FIG. 8 illustrates a statistical benefit of using the present invention to determine chunk size data. As explained above, it is normally desirable to grow single crystal silicon having the greatest zero dislocation length possible. FIG. 8 depicts predicted crystal growth performance, in terms of zero dislocation length, as a function of polycrystalline silicon chunk lot. Referring first to the horizontal axis of FIG. 8, H-1 through H-4 are four different lots of polycrystalline silicon from Supplier 2. M-A is a lot from supplier 1-A, and M-B is a lot from supplier 1-B. The vertical axis reflects predicted crystal growth performance with 95 percent error bars. For example, roughly 90 percent (the middle of the error bar) of single crystal ingots grown from polycrystalline silicon chunks from lots having the same characteristics as lot H-1 would be grown with zero dislocations. The 95 percent error bars reflects the statistical confidence of the performance predictions.

A substantial overlap in the 95 percent error bars between suppliers indicates that, as a statistical matter, the differences between lots may not be observed in terms of the zero dislocation length of the final single crystal ingots produced. Data from multiple lots and from multiple suppliers can be gathered so that optimum polycrystalline silicon chunk size information may be determined. This information is helpful in eliminating at least two types of errors. First, it reduces the likelihood that a useable lot of polycrystalline silicon will be discarded. Second, and equally important, it allows users to discard lots of polycrystalline silicon that will likely produce poor quality single crystal silicon.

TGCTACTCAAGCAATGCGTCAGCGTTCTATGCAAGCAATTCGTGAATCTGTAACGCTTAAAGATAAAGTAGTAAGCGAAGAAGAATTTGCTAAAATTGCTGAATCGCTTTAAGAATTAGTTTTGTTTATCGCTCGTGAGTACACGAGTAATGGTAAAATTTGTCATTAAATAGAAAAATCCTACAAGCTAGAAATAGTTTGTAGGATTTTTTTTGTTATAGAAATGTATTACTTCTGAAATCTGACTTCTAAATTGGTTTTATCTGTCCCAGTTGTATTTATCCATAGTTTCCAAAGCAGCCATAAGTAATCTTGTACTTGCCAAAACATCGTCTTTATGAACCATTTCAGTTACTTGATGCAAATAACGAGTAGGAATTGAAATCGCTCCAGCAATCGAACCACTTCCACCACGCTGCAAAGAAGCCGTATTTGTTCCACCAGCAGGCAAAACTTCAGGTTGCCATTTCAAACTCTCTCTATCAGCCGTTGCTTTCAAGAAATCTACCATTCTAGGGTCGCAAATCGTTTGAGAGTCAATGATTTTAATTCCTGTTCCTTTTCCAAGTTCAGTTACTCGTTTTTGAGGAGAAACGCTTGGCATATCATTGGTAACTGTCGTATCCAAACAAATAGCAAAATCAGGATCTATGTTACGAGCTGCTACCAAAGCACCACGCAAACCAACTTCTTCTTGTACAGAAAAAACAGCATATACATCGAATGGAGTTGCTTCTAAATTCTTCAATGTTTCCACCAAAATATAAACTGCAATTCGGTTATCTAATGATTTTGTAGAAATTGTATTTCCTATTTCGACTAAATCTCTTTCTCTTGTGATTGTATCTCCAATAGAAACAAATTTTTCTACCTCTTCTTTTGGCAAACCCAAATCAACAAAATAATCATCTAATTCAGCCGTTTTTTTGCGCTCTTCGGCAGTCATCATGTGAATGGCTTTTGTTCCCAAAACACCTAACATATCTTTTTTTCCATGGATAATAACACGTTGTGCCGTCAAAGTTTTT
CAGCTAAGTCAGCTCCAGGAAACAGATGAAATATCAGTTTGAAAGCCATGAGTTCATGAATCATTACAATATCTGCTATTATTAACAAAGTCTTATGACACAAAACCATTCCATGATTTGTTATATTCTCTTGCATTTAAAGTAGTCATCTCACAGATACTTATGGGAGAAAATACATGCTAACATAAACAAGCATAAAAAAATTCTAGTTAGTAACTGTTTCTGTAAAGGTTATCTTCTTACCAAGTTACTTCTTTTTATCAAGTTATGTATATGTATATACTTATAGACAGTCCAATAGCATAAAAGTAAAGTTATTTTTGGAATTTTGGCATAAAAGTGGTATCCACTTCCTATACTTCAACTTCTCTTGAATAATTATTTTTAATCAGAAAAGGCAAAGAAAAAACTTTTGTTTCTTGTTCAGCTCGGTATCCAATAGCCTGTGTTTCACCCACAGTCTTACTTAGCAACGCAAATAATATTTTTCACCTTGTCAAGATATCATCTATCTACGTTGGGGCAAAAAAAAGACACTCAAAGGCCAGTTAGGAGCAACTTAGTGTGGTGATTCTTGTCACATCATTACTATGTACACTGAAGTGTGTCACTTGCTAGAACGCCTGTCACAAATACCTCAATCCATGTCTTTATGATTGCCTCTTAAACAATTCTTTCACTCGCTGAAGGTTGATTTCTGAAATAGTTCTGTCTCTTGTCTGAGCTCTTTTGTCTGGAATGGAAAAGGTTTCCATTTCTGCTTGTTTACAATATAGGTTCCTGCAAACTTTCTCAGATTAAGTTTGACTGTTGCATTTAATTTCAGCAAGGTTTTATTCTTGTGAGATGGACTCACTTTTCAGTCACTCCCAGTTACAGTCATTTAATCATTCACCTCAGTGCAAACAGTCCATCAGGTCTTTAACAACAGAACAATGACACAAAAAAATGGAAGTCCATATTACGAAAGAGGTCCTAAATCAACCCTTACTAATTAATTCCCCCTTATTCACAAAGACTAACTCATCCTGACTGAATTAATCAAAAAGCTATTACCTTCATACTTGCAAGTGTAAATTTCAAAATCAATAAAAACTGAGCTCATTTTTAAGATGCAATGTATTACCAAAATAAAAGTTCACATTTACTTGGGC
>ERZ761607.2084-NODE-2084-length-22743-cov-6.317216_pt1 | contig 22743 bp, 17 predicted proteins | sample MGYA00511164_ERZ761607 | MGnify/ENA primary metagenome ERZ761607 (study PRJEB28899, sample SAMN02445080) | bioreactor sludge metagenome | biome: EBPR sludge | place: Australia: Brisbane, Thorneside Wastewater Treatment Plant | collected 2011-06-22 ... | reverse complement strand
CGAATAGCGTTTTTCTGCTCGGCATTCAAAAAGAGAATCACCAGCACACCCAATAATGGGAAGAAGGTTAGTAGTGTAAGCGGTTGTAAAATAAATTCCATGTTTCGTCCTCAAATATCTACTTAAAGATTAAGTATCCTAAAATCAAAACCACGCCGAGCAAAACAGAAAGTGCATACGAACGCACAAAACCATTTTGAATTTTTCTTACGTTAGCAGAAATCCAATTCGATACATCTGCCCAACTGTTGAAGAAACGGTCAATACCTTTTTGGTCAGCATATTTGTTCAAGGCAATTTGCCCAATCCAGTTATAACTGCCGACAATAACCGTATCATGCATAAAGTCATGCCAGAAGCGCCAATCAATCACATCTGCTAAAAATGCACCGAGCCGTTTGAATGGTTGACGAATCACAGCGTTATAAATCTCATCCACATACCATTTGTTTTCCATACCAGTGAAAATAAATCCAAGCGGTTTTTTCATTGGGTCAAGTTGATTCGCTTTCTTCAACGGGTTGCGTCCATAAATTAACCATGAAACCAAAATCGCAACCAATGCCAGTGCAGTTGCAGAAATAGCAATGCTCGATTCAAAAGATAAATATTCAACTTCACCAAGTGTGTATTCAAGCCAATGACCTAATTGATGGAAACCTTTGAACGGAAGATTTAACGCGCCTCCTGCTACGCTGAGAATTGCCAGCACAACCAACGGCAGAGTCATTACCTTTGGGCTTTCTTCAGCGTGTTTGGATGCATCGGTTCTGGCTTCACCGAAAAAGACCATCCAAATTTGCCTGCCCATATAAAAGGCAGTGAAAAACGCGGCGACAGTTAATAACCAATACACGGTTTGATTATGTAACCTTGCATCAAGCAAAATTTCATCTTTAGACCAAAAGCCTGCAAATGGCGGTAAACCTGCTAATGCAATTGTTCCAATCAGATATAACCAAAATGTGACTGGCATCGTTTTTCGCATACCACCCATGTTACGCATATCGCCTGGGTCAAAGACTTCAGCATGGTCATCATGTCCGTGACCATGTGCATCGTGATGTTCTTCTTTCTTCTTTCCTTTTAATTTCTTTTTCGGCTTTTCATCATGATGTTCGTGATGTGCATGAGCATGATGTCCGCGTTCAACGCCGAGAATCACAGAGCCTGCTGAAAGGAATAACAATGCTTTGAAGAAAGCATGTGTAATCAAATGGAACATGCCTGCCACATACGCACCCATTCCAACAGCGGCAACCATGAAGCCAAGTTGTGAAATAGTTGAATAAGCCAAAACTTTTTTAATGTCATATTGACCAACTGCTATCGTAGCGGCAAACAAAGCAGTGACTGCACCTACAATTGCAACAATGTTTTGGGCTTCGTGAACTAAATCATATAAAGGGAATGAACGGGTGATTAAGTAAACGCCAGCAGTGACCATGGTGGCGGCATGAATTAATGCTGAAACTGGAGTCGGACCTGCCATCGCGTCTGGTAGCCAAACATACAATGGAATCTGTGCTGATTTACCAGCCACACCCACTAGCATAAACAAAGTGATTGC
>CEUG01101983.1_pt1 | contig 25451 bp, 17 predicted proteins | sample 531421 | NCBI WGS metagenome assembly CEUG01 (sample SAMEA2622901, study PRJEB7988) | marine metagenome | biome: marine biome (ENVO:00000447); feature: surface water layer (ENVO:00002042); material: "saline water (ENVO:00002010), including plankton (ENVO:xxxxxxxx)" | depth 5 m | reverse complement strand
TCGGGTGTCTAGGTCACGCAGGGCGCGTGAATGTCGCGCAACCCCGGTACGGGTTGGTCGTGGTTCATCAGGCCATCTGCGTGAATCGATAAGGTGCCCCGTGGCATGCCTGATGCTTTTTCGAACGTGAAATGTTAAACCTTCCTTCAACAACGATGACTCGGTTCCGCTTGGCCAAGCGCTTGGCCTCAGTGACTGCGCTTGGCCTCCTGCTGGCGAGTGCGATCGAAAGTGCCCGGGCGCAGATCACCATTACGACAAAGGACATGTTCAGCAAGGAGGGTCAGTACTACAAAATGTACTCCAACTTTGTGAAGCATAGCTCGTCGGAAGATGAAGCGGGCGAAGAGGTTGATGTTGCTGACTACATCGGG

This method for determining the size and size distribution of polycrystalline silicon chunks holds distinct advantages over existing measurement techniques. The method lends itself to making use of all the analytical tools that are available with image processing software (e.g., IMAGE-PRO® Software) for the data analysis. Advantageously, the present invention provides measurements of a range of parameters including average diameter, perimeter size, surface area, aspect ratio, and the size distribution of the chunks.